“Fibromyalgia is not talked about enough.”19 April 2021
Benji, 25, shares their experience of living with fibromyalgia and joint hypermobility syndrome. He tells us how he overcame internalised ableism and why a good support system is so important, especially in a society in which queer voices are often overlooked.
“I was glad to have a name for what was happening.”
It started with joint pain, mostly in my legs from my hips down. I’d had various joint pain issues growing up which were put down to growing pains. I was in year 7/8 when I started getting knee pain. The doctor said it was growing pains and because I was hypermobile and that I was hyperextending my knees too often because of the way I stood.
In 2015, I started getting leg pains again. I was getting tired a lot quicker than normal and never woke up refreshed, which I just put down to uni stress as I was in my first year and had a non-existent sleep schedule. I also had strange pains in my legs that felt like my shin bones were being crushed or frozen which was really confusing.
I was having to take more and more time off from uni because of bad pain days, so went to see my GP and they referred me onto the rheumatologist. I was diagnosed in 2016. I’d always known I was hypermobile, but I never knew that it could cause pain or that other people had issues with it too.
“Suddenly I found out how inaccessible the world was.”
The fibromyalgia diagnosis was a bit harder to take in because I knew there wasn’t as much understanding about it and that there was no cure. As someone who was not a cis woman, I felt it would be hard to find others with similar experiences and to feel included in conversations about it.
Fibromyalgia is not talked about enough, especially in terms of its impact on young people and people who aren’t cis women.
I’d already been living with chronic migraines for a couple years at this point but losing my mobility bit by bit was harder to come to terms with. Suddenly I found out how inaccessible the world was and felt even more the stigma young disabled people face.
I’d never had to use mobility aids before and felt a lot of shame and fear the first time I had to use my walking stick. There was a lot of internalised ableism I had to work through with the onset of my condition.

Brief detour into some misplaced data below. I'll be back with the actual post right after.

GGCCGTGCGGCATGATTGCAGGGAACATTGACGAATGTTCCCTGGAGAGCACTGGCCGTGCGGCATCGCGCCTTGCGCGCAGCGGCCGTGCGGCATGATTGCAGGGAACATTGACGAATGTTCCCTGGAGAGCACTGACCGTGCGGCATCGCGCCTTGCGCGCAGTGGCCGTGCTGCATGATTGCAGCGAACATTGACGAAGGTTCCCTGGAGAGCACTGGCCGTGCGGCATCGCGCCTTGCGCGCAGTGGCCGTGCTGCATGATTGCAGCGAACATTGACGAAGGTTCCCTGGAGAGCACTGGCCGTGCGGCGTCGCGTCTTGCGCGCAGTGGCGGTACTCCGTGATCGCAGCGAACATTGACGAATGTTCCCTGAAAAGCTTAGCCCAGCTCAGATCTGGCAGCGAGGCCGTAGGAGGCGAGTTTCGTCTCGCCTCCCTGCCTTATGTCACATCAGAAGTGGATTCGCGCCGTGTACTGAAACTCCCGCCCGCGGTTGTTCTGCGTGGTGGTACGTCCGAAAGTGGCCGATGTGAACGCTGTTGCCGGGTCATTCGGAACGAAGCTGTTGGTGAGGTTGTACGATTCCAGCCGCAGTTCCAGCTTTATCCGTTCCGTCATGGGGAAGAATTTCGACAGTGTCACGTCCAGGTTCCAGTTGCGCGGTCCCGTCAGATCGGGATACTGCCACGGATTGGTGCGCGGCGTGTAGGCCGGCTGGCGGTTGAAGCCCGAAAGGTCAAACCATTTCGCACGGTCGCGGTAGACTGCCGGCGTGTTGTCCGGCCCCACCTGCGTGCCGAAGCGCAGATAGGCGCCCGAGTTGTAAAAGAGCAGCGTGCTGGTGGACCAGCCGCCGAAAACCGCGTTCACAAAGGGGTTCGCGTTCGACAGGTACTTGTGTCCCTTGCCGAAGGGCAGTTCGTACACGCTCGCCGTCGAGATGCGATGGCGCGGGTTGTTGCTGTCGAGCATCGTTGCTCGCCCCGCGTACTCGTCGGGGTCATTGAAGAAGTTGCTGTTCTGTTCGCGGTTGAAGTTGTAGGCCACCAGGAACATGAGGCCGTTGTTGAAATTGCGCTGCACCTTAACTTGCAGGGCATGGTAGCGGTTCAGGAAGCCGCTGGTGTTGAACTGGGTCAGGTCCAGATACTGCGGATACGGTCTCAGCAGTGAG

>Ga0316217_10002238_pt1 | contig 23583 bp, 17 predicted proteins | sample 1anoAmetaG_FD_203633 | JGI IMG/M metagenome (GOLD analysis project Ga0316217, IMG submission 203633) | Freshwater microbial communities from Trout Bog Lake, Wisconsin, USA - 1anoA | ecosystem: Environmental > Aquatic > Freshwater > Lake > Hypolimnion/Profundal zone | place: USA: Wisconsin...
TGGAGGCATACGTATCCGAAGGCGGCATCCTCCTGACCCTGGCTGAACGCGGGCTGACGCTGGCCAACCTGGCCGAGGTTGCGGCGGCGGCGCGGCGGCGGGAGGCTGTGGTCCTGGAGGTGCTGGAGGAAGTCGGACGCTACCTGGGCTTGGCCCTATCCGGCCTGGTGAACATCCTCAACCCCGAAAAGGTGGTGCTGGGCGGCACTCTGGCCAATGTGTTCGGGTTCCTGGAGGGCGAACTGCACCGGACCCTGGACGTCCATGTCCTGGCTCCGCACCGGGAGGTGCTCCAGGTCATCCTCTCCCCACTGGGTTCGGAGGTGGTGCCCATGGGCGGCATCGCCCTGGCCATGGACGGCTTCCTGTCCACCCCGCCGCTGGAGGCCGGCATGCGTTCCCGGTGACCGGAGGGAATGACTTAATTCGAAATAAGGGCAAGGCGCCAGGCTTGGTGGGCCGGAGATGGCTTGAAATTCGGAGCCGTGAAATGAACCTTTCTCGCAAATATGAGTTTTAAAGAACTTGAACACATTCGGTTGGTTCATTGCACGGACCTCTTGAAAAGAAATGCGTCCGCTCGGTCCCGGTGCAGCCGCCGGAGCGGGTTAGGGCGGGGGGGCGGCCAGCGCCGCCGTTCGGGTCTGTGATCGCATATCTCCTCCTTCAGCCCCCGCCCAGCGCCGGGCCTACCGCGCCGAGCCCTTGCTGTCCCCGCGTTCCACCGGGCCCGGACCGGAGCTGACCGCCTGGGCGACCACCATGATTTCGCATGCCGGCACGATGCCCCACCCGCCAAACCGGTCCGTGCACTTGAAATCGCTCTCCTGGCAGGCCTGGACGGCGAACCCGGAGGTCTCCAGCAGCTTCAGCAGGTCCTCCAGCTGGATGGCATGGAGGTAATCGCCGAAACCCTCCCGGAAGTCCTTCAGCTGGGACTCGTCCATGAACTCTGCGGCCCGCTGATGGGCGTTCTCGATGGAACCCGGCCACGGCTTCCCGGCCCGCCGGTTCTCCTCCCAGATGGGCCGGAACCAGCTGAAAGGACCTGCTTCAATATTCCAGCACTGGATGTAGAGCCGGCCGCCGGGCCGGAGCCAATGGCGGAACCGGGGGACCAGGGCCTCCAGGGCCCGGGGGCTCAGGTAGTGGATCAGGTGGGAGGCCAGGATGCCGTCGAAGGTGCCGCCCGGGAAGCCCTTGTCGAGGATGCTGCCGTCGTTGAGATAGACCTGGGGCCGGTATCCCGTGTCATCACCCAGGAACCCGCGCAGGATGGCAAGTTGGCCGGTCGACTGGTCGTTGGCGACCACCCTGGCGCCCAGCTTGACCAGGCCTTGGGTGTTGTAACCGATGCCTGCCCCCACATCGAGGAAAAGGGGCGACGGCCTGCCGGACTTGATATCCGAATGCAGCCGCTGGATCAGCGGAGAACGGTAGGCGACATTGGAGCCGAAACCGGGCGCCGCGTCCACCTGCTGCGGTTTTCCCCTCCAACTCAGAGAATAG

“A lot of my friends are also chronically ill so we’re all very close as we understand each other.”
Before the pandemic I had a small social life, there would be one or two social engagements a week that I could manage. Most of my social life is online but I do have some very understanding local friends who know I might have to cancel or rearrange things last minute.
Most of the time in person I’ll put on a brave face, unless it’s a friend who’s also disabled, because I don’t want to worry or concern people when I know they can’t really help. I’ll only share with others when I know they’d be able to help. I find it much easier to tell people how I feel when it’s not in person.
My fiancé Owain has been my absolute rock. He really stepped up when I got sick and has stayed by me as I’ve gotten worse and lost more mobility over the years. He helps me with day-to-day tasks, mostly in the kitchen.
He’s also been brilliant emotionally when I’ve had days where the pain just feels too much, or when a doctor hasn’t listened to me or taken me seriously. He just lets me cry it out, gives me hugs and cups of tea. He’s been a great advocate for me with doctors and social care.
“I miss not having to plan every single aspect of my day out.”
At the moment I can only work 12-15 hours a week because of my chronic fatigue. Working from home the past year has been really good for my pain management because I’ve been able to wear whatever I need to if my fibro is flaring, or I can lay on the sofa with my electric blanket and still work. My work is very flexible, so I’ve been able to work around pain flares.
I deeply miss days out in the summer to places like the zoo or a forest for a big walk. I miss going to Comic Con and walking around all day without getting too tired or having too much pain. I miss not having to plan every single aspect of my day out weeks ahead if I’m going to an event, for example.
“It’s okay to ask for help”
My advice to others would be...
- find people who have the same or similar diagnosis, people who can understand what you’re going through.
- Be kind to yourself, let yourself take breaks when you need them and use whatever aids or adaptive technology you need.
- Don’t try and push through if a task is too much, it’s okay to ask for help.
If you identify as trans, non-binary, gender diverse or are gender questioning and need support, or, if you would like to learn more about how you can support someone visit: https://genderedintelligence.co.uk/
For a further list of organisations and resources for disabled LGBT people and LGBT people with accessibility needs: https://www.stonewall.org.uk/resources-disabled-lgbt-people-and-lgbt-people-accessibility-needs
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